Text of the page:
2. TCR backscattering characterization for microwave remote sensing

    Science.gov (United States)

    Riccio, Giovanni; Gennarelli, Claudio

    2014-05-01

    A Trihedral Corner Reflector (TCR) is formed by three mutually orthogonal metal plates of various shapes and is a very important scattering structure since it exhibits a high monostatic Radar Cross Section (RCS) over a wide angular range. Moreover it is a handy passive device with low manufacturing costs and robust geometric construction, the maintenance of its efficiency is not difficult and expensive, and it can be used in all weather conditions (i.e., fog, rain, smoke, and dusty environment). These characteristics make it suitable as reference target and radar enhancement device for satellite- and ground-based microwave remote sensing techniques. For instance, TCRs have been recently employed to improve the signal-to-noise ratio of the backscattered signal in the case of urban ground deformation monitoring [1] and dynamic survey of civil infrastructures without natural corners as the Musmeci bridge in Basilicata, Italy [2]. The region of interest for the calculation of TCR's monostatic RCS is here confined to the first quadrant containing the boresight direction. The backscattering term is presented in closed form by evaluating the far-field scattering integral involving the contributions related to the direct illumination and the internal bouncing mechanisms. The Geometrical Optics (GO) laws allow one to determine the field incident on each TCR plate and the patch (integration domain) illuminated by it, thus enabling the use of a Physical Optics (PO) approximation for the corresponding surface current densities to consider for integration on each patch. Accordingly, five contributions are associated to each TCR plate: one contribution is due to the direct illumination of the whole internal surface; two contributions originate by the impinging rays that are simply reflected by the other two internal surfaces; and two contributions are related to the impinging rays that undergo two internal reflections. It is useful to note that the six contributions due to the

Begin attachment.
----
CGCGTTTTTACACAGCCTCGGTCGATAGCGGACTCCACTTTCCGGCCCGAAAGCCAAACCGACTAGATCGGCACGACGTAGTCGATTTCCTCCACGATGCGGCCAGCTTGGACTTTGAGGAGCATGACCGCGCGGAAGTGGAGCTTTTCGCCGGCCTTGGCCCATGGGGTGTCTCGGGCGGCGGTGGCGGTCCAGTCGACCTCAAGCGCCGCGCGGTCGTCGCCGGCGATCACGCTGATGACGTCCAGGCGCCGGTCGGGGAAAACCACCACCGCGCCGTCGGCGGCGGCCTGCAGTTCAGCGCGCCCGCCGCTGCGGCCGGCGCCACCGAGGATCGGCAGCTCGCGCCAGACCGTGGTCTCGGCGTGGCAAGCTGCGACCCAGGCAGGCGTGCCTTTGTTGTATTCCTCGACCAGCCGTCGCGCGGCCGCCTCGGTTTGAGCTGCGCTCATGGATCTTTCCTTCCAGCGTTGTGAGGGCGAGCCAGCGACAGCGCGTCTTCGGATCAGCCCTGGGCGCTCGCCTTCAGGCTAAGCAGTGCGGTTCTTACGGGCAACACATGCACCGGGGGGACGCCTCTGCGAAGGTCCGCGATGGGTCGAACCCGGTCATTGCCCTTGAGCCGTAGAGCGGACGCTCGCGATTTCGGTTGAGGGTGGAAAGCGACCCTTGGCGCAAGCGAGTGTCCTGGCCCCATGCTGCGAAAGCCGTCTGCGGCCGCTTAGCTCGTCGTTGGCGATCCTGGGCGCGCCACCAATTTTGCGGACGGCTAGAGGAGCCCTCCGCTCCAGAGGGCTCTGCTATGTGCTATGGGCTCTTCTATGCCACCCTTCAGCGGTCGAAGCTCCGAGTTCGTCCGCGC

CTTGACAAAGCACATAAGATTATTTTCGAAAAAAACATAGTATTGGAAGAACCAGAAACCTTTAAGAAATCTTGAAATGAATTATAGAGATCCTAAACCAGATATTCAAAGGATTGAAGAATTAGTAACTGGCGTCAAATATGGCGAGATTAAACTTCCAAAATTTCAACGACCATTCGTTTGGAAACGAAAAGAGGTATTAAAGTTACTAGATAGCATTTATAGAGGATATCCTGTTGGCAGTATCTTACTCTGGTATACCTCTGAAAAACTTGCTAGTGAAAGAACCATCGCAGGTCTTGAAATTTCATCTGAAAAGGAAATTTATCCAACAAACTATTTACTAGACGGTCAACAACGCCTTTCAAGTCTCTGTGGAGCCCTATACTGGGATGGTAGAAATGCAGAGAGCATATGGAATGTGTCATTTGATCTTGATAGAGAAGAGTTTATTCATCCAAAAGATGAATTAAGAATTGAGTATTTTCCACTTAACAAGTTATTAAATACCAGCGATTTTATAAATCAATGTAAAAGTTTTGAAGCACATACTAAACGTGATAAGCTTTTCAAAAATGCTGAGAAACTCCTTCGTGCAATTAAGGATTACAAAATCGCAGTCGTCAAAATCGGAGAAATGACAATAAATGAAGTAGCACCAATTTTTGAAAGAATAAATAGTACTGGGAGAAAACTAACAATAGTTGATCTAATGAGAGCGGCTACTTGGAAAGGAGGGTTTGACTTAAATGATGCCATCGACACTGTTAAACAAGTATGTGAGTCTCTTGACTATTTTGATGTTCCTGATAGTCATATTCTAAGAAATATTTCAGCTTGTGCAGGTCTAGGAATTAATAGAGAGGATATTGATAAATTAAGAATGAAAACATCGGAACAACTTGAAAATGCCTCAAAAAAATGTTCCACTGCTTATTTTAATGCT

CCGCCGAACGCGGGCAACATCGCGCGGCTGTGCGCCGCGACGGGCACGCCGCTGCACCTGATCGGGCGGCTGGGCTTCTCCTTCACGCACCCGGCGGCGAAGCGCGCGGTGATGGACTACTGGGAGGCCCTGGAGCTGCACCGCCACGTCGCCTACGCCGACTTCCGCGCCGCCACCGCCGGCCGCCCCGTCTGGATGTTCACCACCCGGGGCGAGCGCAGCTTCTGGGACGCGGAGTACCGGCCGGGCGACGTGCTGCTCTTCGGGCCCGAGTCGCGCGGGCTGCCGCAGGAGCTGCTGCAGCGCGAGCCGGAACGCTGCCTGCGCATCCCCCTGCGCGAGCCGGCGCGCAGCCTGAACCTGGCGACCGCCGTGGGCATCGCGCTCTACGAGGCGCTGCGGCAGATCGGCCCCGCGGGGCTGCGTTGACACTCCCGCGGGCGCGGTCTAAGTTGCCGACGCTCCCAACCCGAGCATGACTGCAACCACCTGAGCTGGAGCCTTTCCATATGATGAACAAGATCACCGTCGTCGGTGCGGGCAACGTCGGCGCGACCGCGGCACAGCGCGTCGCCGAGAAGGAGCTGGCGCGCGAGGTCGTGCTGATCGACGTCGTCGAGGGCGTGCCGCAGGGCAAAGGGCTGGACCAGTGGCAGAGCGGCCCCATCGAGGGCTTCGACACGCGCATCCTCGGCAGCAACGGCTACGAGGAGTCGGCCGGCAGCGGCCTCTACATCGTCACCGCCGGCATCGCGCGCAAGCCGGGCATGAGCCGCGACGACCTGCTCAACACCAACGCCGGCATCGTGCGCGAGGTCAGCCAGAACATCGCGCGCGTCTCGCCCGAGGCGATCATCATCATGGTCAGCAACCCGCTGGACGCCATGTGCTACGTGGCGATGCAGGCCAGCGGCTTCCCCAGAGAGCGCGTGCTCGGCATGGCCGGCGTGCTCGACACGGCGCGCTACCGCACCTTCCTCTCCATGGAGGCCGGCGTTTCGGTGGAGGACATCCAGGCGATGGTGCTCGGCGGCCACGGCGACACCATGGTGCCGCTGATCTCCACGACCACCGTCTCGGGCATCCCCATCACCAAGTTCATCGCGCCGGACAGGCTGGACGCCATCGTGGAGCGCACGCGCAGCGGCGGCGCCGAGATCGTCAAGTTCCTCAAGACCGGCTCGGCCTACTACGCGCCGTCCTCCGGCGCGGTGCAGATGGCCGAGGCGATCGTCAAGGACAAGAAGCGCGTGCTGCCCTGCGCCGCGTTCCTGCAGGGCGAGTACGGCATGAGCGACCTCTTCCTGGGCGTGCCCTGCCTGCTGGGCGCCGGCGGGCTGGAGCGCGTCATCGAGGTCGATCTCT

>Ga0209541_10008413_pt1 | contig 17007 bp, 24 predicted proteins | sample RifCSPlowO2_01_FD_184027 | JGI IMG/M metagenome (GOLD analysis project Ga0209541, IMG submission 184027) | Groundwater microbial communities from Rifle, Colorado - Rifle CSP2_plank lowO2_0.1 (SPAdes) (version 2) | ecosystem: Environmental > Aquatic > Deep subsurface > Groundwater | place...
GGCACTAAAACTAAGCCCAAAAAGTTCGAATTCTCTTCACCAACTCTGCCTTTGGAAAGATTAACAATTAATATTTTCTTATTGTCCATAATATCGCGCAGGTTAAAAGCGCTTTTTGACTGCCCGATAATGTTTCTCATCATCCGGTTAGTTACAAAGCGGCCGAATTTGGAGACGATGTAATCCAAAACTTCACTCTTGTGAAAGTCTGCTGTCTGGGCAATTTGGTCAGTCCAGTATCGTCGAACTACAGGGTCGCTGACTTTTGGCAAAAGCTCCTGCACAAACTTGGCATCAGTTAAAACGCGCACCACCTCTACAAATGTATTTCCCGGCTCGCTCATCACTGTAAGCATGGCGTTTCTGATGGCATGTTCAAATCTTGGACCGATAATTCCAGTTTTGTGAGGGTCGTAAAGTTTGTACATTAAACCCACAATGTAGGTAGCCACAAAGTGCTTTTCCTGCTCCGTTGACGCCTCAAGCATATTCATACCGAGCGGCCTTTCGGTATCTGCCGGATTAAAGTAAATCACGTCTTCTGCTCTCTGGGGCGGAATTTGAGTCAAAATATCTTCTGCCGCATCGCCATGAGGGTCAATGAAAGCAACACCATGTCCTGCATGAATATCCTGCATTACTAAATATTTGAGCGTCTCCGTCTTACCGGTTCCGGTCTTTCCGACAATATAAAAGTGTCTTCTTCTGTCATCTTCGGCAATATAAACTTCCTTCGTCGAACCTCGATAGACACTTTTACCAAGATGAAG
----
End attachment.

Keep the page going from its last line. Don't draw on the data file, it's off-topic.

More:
3. Analysis of EBSD Grain Size Measurements Using Microstructure Simulations and a Customizable Pattern Matching Library for Grain PerimeterEstimation (Postprint)

    Science.gov (United States)

    2017-03-08

    member of grain #1. The crystal misorientation between the seed point and its neighbors is checked, and it is assumed that the adjacent pixel is a member...than circles, and whether the performance is a function of grain size dispersion . The EBSD technique-specific ASTM standard, E2627,[17] generally builds...of realistic looking microstructures with varied grain size dispersions and the ability to apply different pixel sampling resolutions to instances of

  4. Calculating cellulose diffraction patterns

    Science.gov (United States)

    Although powder diffraction of cellulose is a common experiment, the patterns are not widely understood. The theory is mathematical, there are numerous different crystal forms, and the conventions are not standardized. Experience with IR spectroscopy is not directly transferable. An awful error, tha...

  5. Diffract, then destroy

    Science.gov (United States)

    Ball, Philip

    2016-09-01

    A new implementation of X-ray diffraction using free-electron lasers can take snapshots of biological molecules that are inaccessible via X-ray crystallography. As Philip Ball reports, the technique can even be used to create stop-motion films of dynamic molecular processes

  6. DIFFRACTION FROM MODEL CRYSTALS

    Science.gov (United States)

    Although calculating X-ray diffraction patterns from atomic coordinates of a crystal structure is a widely available capability, calculation from non-periodic arrays of atoms has not been widely applied to cellulose. Non-periodic arrays result from modeling studies that, even though started with at...